In the last episode of "Story Behind The Image" we stopped over in Toronto on the way to Las Vegas and the Grand Canyon. In this episode I like to tell you the story behind my favorite image of the Grand Canyon I took on that trip. Read further to learn about the story and that it's quite difficult to get a good image there and how weather plays a huge role in it.
With a length of more than 450 kilometers, a width between six and 30 kilometers and highs up to 1800 meters, the Grand Canyon carries its name rightly and is the largest canyon of the world. Seeing it for the first time is breathtaking, it really is. Those red rocks showing you millions of millions of years in history and it stretches out until the horizon. Built by the shire force of the Colorado River, you barley see the river itself because its so deep down the canyon. Or so far away.
As tourist you have several points where your able to come close to the edge of the canyon. There are also a few companies that provide track in the remote part of the canyon, you can book helicopter flights above the canyon and there are a few hiking-trails inside it. But as part of a roadtrip your first contact will be in the West, like two hours drive from Las Vegas where the Sky-Walk is located. Personally I think its way overpriced there. The most accessible way to visit the Grand Canyon is for sure the South Rim. There your on a tarmac street driving along the southern rim of the Canyon and are able to stop on all this amazing viewpoints. This offers beautiful views and an easy access. If you own a all-wheel-car, then the North Rim is an option for you too. More remote, more nature but also more difficult do access. But overall your Grand Canyon experience is pretty convenient.
On my trip I focused on the South Rim. This is par of the Grand Canyon National Park and you have to pay an entrance-fee of a few dollars. This permit is then valid for a week and you can drive in and out as much you like - as long you have the recipe on you front-window.
The South Rim offers a lot of viewpoints and two information centers that provides you with all the informations you'll need. During high-season your only allowed to drive between Grand Canyon Village and Desert View Watchtower, the two information centers. During winter you also have access to Hermit's Rest with your car. In summer you can do that only by public-bus.
HOW THE IMAGE WAS SHOT
The day I arrived on the South Rim, I drove strait to Hermit's Rest. As it was December I was allowed to do so. And I specifically wanted to go in winter because of the snow. I wasn't disappointed, there was some snow which made for a great contrast with the red rocks and the blue sky. I hiked halfway back to Grand Canyon Village and returned, capturing a few nice images. On that evening was a spectacular sunset, but that unfortunately didn't came out in the images. So I packed up, went to my Hotel in Tusayan.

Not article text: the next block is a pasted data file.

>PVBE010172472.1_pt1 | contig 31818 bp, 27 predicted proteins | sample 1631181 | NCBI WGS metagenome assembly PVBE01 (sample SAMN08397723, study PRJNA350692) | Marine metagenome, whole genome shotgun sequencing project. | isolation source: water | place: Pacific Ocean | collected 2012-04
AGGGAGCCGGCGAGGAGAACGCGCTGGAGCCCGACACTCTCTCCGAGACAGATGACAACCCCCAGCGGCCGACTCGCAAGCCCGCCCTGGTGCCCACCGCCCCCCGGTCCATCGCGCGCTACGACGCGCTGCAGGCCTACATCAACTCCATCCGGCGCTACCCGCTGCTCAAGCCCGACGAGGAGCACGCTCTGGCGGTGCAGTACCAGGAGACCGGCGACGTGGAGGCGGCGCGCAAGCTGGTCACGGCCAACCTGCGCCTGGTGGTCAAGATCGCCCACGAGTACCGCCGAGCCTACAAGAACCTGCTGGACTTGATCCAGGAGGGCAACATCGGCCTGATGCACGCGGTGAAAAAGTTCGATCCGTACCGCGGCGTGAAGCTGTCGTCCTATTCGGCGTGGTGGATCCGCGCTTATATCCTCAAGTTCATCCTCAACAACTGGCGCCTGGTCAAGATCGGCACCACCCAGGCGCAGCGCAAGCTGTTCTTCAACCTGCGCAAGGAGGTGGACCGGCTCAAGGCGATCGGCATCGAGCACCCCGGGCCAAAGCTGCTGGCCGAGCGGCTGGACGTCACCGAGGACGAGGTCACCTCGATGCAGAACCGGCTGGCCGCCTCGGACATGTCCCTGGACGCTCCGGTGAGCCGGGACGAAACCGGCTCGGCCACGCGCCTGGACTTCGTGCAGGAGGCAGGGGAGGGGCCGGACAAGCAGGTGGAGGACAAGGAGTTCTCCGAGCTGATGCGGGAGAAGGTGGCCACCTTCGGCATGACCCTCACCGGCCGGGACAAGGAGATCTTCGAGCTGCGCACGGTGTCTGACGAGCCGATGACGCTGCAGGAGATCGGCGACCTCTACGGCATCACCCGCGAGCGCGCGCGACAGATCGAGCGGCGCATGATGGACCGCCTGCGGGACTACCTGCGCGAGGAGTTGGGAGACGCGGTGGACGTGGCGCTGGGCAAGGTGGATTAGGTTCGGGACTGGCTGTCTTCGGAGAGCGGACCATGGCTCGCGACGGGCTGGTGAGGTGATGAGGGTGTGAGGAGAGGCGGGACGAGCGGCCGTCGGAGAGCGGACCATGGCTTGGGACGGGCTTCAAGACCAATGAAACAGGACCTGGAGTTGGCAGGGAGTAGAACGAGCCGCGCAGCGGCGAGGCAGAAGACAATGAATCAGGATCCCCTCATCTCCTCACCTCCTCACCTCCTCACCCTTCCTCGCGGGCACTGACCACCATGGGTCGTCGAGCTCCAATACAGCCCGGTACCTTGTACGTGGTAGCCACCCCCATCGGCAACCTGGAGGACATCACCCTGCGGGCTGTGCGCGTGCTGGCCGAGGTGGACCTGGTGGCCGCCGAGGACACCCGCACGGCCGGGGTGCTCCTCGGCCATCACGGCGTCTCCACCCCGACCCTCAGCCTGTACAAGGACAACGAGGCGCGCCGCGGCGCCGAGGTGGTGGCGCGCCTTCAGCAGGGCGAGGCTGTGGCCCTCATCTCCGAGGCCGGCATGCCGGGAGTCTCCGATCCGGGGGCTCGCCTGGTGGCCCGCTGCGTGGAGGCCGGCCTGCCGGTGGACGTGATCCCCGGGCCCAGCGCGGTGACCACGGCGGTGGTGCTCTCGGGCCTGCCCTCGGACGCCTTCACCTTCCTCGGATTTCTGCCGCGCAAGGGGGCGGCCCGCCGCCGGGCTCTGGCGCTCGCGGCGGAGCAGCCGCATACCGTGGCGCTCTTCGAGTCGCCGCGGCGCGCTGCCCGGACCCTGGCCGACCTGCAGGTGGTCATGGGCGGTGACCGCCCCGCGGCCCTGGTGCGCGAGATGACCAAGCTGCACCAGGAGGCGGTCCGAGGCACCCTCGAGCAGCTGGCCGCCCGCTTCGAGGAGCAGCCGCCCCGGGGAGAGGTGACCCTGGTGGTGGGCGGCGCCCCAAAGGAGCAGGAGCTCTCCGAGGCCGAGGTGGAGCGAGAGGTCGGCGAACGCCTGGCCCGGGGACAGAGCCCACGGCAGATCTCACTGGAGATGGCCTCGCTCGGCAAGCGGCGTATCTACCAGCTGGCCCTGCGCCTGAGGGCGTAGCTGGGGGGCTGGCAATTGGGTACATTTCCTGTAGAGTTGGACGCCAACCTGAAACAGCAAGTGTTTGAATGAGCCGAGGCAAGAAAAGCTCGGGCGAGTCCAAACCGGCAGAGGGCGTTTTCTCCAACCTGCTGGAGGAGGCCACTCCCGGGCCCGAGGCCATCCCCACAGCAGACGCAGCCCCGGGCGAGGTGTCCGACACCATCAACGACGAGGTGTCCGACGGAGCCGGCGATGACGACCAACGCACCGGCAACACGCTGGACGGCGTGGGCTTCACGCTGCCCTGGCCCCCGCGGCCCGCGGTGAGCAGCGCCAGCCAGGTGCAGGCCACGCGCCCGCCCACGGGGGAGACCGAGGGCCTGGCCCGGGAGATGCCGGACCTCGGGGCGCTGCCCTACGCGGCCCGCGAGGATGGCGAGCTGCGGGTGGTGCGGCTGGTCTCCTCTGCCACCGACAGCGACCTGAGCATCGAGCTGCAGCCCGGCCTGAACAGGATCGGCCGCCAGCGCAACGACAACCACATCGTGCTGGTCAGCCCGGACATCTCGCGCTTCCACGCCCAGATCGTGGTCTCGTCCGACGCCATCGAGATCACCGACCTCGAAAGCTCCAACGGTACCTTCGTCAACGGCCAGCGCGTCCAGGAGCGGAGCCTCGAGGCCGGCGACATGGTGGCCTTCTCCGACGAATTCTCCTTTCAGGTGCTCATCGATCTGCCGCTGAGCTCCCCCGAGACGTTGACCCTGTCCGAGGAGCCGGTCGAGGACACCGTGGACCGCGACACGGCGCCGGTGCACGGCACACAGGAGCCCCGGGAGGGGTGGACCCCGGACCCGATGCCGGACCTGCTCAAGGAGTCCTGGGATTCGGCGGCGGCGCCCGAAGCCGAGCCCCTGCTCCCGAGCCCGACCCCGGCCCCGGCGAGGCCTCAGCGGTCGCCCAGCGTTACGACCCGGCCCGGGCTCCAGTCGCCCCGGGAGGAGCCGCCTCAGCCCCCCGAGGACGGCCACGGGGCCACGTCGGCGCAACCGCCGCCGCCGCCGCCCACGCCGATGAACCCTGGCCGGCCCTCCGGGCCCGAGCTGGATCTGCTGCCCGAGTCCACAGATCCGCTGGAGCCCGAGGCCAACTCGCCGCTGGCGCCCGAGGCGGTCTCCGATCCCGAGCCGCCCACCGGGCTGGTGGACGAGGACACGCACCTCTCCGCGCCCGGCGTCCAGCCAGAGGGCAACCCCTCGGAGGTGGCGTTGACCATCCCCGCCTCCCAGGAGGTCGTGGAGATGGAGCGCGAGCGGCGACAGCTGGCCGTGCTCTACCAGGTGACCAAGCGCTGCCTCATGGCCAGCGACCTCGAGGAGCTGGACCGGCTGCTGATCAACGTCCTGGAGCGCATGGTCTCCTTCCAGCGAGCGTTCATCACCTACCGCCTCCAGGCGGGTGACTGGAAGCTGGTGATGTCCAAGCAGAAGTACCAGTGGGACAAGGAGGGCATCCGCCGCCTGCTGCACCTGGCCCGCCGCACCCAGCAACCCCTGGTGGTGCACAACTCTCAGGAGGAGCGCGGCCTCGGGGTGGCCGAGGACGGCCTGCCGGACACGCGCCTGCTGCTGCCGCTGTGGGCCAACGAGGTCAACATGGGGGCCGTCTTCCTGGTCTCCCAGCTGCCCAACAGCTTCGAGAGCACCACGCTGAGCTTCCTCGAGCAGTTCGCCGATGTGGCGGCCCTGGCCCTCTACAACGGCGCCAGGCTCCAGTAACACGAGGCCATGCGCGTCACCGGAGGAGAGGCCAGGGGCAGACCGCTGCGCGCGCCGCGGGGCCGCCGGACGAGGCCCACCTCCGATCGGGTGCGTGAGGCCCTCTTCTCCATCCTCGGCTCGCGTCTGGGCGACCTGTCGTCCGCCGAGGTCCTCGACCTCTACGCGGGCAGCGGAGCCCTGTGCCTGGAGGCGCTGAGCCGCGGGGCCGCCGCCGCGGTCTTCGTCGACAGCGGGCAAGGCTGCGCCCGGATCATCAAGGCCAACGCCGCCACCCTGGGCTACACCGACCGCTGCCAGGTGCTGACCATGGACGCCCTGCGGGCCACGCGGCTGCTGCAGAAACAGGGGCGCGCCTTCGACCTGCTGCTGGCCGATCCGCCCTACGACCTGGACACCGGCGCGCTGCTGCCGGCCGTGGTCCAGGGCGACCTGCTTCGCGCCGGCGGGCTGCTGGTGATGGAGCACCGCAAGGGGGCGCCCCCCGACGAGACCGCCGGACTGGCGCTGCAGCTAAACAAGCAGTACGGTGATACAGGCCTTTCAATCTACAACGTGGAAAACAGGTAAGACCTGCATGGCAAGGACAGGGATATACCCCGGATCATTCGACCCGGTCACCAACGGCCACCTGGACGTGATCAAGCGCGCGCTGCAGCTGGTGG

On the next morning I woke up to a surprise. It had massivley snowed overnight. And it was still snowing with low hanging clouds. I packed my stuff, had breakfast and checked out. All in no hurry, because there was absolutely no light and therefore nothing to capture. As I arrived at the viewpoint near Grand Canyon Village I was the almost alone. A few minutes later I realized why: You could not see your own hand in front of you it was that foggy. The Grand Canyon was one white wall. Pretty bad, as this was my last day there and I had planed to make the whole drive along the South Rim.
Back on the parking lot I had a decision to make. Wait or drive further. I decided on continuing the drive because I had a reserved hotel in Page, AZ. Back on the Road, it startet to clear up. Unfortunately on the wrong side, the canyon was still covered in fog. A few kilometers later I saw a viewpoint, as I found out later it was "Duck on a Road"-Viewpoint. Nevertheless I decided to stop, grab my Camera and push my luck.
And I was lucky. Very lucky. Right in the moment I parked, the sun came trough and the fog startet to disappear. What I had in front of me was a freshly snowed Grand Canyon, whilst the horizon still was in the mist. An absolutely amazing view that was completely different to all views I saw the day before. It was just the perfect conditions for an unusual image of the Grand Canyon.
I set up my tripod, placed my Canon EOS 5D Mark 3 on it and mounted the Canon EF 24-105mm f/4L IS USM-lens. In the right corner I placed the closest, brown rock to lead the eye into the image. The fresh snow, the green trees harmonize so well with the color of the rock. In the lower-left third I placed the deepest visible point of the canyon and the upper third is completely covered in clouds. Then I dialed in an aperture of f/9, with ISO 100 and 1/50th of a second exposure time. No Filter was needed in this situation. The magical light did everything else for me and out came this image:
That day turned from cloudy and misty into the perfect light for the scene. I never saw an image of the Grand Canyon in that conditions and it was exactly what I came for. Of course I was enormously happy about that and it is still one of my favorite images I ever took.
Funny side-story: When I arrived at the viewpoint, everything was still completely covered and you couldn't see anything that was more than 50 meters away. But a group of asian-tourists persisted that I take a group photo for them. I even told them that they only see white behind them they wanted it. Okay, of course I did it but I hope they got a better one that day ;)
My journey of course continued. I also did a hike trough the fresh snow to a viewpoint - well I guessed I did that, but infect it was just a forest-path that ended in the woods. Nevertheless was ist beautiful. Here are a few more impressions from that day:
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